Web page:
Excy's converting the therapy pool from running exclusively on propane to a combination of fuel and electricity, and it involves all manner of complicated pipes, tubing, motors, and gadgets he's spent months tracking down in stores and on the internet and then building and assembling.
He took me into the 'engine room/pump house' or whatever the room with all the equipment is in is called, and tried explaining it to me, but my coherent husband suddenly began speaking in tongues or Swahili, so all I could do was nod meaningfully and say "wow" until he stopped speaking. I was impressed, of course, which was the point and all he hoped for, and the end result will be a hot pool again, which is all I hope for. So, as Gary Cooper's 'sheriff' says to his new 'bride' Grace Kelly in High Noon, "that's the whole thing." More info than that on the subject and my eyes glaze. Fortunately Excy knows this.
At one point he had to solder some pipes and set up a few cinder bricks stacked on the terrace to the height he needed and they're still there a week later. Excy being Excy, this could mean he's not finished, or it could mean he's wandered off and left them on permanent display until I gently bitch them off to some unprominent spot. Hosting Thanksgiving tomorrow means this will happen today. (Mostly my nudging means things happen eventually, the general rule of thumb being three weeks after my reminders).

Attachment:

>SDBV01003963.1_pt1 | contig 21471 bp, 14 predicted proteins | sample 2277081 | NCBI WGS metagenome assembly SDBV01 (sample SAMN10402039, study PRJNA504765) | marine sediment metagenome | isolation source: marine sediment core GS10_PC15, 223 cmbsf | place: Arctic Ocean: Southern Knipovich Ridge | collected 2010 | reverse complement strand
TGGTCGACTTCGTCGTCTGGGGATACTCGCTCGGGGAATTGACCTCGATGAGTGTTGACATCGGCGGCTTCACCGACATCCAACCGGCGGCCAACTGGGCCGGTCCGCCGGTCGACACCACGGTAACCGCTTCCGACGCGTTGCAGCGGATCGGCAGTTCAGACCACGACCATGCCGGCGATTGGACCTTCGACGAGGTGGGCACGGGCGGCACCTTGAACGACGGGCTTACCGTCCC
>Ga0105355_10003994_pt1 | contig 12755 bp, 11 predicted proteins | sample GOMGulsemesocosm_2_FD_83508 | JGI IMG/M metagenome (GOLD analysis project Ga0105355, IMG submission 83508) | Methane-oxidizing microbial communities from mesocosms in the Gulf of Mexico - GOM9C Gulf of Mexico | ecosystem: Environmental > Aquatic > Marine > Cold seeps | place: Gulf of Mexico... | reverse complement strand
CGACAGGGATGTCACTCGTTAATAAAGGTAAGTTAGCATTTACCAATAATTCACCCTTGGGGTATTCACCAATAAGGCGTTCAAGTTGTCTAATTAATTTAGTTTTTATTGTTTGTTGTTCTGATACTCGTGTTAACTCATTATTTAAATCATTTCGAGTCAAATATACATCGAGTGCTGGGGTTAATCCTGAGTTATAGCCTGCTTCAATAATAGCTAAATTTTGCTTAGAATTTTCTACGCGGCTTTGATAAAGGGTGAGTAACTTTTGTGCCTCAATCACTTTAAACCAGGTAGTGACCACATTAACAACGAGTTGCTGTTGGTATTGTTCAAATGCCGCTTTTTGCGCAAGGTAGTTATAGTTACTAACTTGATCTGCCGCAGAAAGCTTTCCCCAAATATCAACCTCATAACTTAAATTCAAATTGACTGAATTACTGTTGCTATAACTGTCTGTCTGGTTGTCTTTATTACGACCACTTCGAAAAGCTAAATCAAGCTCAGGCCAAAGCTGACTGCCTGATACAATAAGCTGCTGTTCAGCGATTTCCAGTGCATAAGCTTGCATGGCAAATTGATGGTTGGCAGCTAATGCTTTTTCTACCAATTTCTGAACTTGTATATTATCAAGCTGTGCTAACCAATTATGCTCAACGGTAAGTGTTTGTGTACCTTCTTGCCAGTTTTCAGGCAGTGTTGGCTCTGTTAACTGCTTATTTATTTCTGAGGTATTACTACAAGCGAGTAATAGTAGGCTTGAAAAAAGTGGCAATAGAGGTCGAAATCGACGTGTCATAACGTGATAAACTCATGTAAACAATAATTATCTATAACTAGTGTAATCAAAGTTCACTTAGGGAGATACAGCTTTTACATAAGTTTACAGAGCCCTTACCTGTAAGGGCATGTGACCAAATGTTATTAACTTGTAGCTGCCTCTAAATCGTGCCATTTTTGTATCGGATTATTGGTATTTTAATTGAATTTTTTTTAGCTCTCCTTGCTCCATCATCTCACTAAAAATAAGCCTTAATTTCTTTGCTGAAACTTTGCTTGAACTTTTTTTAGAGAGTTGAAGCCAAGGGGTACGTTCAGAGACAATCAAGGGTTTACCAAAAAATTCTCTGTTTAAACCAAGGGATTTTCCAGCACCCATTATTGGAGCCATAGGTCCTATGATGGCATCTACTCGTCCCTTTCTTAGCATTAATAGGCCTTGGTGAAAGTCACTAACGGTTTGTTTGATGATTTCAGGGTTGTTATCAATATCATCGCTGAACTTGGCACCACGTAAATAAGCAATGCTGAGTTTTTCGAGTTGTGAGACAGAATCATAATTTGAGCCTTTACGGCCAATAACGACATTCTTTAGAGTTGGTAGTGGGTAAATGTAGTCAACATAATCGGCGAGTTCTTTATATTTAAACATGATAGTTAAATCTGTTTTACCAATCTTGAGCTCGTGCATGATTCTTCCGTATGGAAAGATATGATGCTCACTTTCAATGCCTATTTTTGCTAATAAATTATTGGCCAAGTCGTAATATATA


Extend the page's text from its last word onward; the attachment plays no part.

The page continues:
Any hoo -- the first night the bricks were on the terrace, I threw the dog food out for the 'coons and critters as usual when it grew dark and didn't think anything about it until later when I was walking down the hall to the bedroom. The corridor is glass so I always glance out to see if we have any 'customers' on the terrace and if they need more food. Three coons were clustered around the blocks, sort of scratching their heads and ohhing and ahhing, and touching the bricks. It reminded me of that scene in the movie 2001 where the apes are admiring the monolith. (Anyone want to explain that movie to me? Oh forget it - I don't really care). At one point in the evening, several more 'coons were examining the bricks and a few others appeared genuinely concerned and in consultation off to the side. By the end of the night I would not have been surprised to see choice offerings laid at the foot of the brick or to see the 'coons in makeshift shriner's hats worshiping in some pagan rite.
Everything's calmed down as the week's gone by, and even the skunks (notoriously timid and shy) shuffle by unconcernedly now.